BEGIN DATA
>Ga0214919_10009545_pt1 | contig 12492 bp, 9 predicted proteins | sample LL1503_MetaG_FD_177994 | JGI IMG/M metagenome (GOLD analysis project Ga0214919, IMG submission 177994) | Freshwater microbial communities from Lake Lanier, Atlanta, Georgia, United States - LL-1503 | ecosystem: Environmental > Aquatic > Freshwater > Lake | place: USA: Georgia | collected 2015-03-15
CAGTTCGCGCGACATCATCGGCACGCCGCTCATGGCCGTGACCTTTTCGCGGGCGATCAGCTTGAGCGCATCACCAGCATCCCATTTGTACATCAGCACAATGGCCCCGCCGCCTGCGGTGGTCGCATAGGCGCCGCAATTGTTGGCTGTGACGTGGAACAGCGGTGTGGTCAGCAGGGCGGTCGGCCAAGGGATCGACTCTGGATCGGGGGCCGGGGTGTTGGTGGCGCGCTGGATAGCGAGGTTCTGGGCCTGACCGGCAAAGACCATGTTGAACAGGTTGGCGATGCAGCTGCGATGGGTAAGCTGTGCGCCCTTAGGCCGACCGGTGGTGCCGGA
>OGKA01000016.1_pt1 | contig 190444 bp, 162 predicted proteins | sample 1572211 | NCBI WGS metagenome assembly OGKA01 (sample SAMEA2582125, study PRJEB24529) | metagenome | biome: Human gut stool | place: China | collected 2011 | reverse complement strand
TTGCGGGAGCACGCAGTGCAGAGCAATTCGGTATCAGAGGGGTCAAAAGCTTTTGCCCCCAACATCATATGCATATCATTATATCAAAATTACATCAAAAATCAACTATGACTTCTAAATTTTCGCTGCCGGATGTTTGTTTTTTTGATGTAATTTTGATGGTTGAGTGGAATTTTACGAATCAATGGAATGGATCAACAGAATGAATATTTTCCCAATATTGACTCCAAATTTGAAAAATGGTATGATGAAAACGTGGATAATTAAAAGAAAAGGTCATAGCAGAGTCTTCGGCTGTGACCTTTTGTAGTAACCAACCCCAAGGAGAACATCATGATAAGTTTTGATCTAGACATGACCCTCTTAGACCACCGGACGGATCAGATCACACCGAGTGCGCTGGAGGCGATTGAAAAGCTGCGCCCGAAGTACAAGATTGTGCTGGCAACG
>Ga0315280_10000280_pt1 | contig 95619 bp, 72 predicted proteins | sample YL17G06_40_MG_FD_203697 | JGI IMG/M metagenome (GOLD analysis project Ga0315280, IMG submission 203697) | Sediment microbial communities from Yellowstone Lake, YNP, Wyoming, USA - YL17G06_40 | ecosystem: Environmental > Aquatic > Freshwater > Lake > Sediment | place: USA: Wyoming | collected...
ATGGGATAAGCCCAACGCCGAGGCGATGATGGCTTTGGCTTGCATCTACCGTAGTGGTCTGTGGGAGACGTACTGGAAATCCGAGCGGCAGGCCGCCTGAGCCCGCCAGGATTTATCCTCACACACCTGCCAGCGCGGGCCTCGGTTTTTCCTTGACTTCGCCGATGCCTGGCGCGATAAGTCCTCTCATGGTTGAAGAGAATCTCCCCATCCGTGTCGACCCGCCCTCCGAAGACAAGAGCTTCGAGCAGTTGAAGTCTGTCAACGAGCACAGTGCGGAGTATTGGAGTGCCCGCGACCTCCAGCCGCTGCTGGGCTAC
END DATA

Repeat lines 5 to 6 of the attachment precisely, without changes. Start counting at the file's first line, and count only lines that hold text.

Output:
>Ga0315280_10000280_pt1 | contig 95619 bp, 72 predicted proteins | sample YL17G06_40_MG_FD_203697 | JGI IMG/M metagenome (GOLD analysis project Ga0315280, IMG submission 203697) | Sediment microbial communities from Yellowstone Lake, YNP, Wyoming, USA - YL17G06_40 | ecosystem: Environmental > Aquatic > Freshwater > Lake > Sediment | place: USA: Wyoming | collected...
ATGGGATAAGCCCAACGCCGAGGCGATGATGGCTTTGGCTTGCATCTACCGTAGTGGTCTGTGGGAGACGTACTGGAAATCCGAGCGGCAGGCCGCCTGAGCCCGCCAGGATTTATCCTCACACACCTGCCAGCGCGGGCCTCGGTTTTTCCTTGACTTCGCCGATGCCTGGCGCGATAAGTCCTCTCATGGTTGAAGAGAATCTCCCCATCCGTGTCGACCCGCCCTCCGAAGACAAGAGCTTCGAGCAGTTGAAGTCTGTCAACGAGCACAGTGCGGAGTATTGGAGTGCCCGCGACCTCCAGCCGCTGCTGGGCTAC